Check for Children’s Understanding
- Could children describe a community helper as someone who helps the people in the community?
- Could children explain that a bus driver is a community helper because they help people travel to where they need to go?
- Could children name some places where a bus might take people?
- Could children describe the duties of a bus driver?
Did You Know?
Community helpers are people in the community who help other people by providing a service. Bus drivers are individuals who drive buses to help people travel to where they need to go. Cars, taxis, and trains are other ways people travel to where they want to go. Public buses take people to work, home, or on errands such as to the bank, post office, or laundromat. School bus drivers take children to and from school.
Bus drivers have many responsibilities. Not only are they responsible for transporting people where they need to go, but they also need to make sure that the bus is clean and in proper working order. Bus drivers need to keep to their schedule, announce stops, help people on and off the bus, and deal with problems on the bus. Public bus drivers also collect fares. School bus drivers enforce rules to keep the children safe as they travel to school.
- community helper – a person who does a task or performs a service in a particular area where people live.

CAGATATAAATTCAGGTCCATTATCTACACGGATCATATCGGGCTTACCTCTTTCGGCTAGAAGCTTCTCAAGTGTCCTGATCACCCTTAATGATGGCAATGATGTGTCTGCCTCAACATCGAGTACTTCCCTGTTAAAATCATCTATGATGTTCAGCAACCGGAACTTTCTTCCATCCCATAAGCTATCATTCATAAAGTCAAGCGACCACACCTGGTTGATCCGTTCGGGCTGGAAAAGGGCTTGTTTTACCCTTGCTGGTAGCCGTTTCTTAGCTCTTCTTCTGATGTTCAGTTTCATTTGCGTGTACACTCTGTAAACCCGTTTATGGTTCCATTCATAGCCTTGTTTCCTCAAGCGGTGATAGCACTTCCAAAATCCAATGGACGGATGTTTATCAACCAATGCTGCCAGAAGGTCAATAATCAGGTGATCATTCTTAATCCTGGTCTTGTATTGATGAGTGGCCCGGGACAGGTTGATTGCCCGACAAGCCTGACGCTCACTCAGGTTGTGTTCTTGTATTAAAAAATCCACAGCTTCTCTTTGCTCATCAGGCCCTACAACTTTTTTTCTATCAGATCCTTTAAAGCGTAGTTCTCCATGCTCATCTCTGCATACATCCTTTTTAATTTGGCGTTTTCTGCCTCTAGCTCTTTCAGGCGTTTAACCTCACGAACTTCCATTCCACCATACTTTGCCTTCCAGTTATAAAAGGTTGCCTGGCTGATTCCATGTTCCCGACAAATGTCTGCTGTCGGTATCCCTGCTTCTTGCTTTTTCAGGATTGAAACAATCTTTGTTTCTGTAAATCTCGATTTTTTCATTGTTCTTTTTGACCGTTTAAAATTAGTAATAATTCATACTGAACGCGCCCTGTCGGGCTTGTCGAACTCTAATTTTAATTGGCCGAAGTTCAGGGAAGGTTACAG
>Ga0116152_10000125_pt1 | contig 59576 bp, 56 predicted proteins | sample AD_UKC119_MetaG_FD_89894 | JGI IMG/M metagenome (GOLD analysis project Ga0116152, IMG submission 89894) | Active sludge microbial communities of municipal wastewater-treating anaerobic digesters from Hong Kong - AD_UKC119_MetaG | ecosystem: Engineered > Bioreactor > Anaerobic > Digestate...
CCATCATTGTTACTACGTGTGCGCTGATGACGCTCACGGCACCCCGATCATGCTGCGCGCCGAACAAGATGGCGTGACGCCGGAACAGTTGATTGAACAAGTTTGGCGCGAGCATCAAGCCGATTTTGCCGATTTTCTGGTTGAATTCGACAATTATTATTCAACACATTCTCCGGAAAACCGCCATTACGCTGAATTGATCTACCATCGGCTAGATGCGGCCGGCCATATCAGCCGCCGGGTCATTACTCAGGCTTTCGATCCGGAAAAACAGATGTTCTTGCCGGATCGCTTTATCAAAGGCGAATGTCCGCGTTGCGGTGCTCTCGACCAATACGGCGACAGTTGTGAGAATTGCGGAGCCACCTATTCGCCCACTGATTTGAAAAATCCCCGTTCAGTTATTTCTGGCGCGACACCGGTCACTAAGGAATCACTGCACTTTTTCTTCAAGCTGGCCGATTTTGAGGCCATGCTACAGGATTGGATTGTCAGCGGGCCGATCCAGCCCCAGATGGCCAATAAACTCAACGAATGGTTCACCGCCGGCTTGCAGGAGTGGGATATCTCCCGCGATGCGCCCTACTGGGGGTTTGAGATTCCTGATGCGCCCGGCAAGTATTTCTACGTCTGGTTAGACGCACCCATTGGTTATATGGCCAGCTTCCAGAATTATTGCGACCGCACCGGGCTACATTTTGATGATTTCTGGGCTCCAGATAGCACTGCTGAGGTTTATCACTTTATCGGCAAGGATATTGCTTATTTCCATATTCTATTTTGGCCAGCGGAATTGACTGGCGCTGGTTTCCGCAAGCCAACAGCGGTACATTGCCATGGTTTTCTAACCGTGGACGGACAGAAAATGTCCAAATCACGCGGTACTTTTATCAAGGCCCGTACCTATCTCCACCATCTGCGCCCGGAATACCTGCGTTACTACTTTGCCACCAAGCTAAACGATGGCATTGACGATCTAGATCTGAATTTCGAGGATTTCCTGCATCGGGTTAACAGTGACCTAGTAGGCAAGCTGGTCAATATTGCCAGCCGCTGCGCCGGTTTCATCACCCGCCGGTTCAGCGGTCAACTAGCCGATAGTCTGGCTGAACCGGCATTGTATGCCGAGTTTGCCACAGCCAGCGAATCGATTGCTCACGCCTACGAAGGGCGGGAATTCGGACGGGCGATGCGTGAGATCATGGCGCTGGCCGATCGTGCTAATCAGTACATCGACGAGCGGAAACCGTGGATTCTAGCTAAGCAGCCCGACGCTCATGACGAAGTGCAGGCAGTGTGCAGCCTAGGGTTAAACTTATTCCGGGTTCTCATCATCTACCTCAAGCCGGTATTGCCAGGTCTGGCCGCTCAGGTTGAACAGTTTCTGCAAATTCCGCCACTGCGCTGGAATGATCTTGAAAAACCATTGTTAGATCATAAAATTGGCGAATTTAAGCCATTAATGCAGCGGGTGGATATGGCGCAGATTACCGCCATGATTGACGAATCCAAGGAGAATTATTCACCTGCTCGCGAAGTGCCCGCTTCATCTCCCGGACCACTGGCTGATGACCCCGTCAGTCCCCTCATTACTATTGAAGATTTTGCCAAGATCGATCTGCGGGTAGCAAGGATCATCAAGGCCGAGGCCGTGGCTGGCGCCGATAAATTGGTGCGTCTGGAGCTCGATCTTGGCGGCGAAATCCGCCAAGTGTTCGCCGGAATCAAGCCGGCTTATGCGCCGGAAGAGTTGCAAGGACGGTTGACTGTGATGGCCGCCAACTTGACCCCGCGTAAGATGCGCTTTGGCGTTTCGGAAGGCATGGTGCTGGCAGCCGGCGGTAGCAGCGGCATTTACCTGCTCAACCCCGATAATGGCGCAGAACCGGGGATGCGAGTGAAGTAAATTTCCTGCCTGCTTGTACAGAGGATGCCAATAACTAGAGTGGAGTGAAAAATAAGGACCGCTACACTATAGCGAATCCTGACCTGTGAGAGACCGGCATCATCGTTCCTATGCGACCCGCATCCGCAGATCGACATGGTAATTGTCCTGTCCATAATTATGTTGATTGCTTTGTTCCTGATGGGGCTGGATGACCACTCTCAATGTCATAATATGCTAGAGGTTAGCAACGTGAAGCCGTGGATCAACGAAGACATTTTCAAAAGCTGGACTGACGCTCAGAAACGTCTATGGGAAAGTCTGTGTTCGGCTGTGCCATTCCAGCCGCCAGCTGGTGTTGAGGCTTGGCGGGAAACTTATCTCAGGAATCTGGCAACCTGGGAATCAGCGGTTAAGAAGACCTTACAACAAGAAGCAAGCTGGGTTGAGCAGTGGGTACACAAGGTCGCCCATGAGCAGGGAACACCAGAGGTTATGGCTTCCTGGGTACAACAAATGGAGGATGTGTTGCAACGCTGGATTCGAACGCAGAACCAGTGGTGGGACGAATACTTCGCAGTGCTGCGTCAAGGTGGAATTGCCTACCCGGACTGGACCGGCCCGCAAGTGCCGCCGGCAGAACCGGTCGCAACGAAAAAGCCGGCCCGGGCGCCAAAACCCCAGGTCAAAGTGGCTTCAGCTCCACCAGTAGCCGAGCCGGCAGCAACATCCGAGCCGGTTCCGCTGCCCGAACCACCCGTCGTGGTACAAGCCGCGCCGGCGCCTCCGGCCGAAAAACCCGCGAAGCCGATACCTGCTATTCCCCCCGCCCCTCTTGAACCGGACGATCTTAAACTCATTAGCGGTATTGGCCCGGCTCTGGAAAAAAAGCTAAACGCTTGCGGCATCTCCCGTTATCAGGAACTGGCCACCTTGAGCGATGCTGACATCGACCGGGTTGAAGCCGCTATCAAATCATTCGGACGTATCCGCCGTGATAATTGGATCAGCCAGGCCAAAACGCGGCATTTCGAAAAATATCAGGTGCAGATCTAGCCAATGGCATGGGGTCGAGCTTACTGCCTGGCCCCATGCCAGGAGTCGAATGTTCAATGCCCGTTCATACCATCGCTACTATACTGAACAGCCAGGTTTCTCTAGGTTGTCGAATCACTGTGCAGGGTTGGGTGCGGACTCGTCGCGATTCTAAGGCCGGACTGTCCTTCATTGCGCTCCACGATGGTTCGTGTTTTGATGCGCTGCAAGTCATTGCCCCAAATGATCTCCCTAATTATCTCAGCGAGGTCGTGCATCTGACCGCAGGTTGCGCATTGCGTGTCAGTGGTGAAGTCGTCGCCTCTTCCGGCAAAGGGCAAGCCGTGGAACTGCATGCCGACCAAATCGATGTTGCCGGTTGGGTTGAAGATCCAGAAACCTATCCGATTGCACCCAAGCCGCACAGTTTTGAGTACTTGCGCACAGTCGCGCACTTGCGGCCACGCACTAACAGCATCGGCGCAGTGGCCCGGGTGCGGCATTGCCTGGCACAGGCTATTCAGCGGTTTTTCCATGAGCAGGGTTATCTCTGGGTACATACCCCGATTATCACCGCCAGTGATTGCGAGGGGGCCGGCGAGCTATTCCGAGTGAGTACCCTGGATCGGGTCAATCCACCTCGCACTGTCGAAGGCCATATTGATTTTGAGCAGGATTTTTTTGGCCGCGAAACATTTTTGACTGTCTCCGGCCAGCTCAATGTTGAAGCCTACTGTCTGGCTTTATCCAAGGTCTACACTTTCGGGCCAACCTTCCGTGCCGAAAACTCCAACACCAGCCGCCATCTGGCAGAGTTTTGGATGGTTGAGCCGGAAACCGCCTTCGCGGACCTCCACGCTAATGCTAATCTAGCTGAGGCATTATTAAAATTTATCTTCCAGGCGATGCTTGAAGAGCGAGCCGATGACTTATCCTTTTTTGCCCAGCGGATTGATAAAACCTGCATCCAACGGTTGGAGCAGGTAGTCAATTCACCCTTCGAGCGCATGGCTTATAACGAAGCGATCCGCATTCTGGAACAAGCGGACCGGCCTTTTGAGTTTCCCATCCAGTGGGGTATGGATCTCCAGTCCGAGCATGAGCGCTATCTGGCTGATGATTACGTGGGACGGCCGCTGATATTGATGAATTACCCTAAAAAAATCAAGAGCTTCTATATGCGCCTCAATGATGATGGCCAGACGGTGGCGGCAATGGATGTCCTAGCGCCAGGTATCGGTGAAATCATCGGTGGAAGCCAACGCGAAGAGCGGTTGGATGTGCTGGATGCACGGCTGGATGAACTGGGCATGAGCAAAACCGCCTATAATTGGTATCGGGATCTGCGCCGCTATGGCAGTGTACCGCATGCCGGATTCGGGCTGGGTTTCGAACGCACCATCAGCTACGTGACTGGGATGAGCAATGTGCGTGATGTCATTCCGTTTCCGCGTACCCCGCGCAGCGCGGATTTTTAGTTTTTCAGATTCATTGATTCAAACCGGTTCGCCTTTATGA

- duties – things that a person must do for a particular job.
- driver – the person whose job it is to operate the car, truck, bus, or other vehicle.
- steering wheel – the round thing that turns in circles; you use it to control the direction of a vehicle.
- rumbling – a low, heavy, rolling movement.
- clunking – movement with a dull, heavy sound.
- Important rules of dance:
- Listen to the teacher; wait to move, and stop moving when the teacher tells you.
- Keep your body safe while moving.
- Stay in your own self-space.
- A drum or tambourine can be used in place of music, if desired.
- The Little School Bus by Margery Cuyler
- School Bus by Donald Crews
- Molly Rides the School Bus by Julie Brillhart
- The Wheels on the Bus by Paul O. Zelinsky
- Don’t Let the Pigeon Drive the Bus! by Mo Willems
Content provided by:
Common Core State
These lessons are aligned with the Common Core State Standards ("CCSS"). The CCSS provide a consistent, clear understanding of the concepts and skills children are expected to learn and guide teachers to provide their students with opportunities to gain these important skills and foundational knowledge.
Important Legal Disclosures & Information
While we believe that the books and resources recommended may be of value to you, keep in mind that these are suggestions only and you must do your own due diligence to determine whether the materials are appropriate and suitable for your use. PNC has no sponsorship or endorsement agreement with the authors or publishers of the materials listed.
There are currently no Common Core Standards for pre-k, but these lessons are aligned as closely as possible to capture the requirements and meet the goals of Common Core Standards. However, these lessons were neither reviewed or approved by the National Governors Association Center for Best Practices or the Council of Chief State School Officers, which together are the owners and developers of the Common Core State Standards.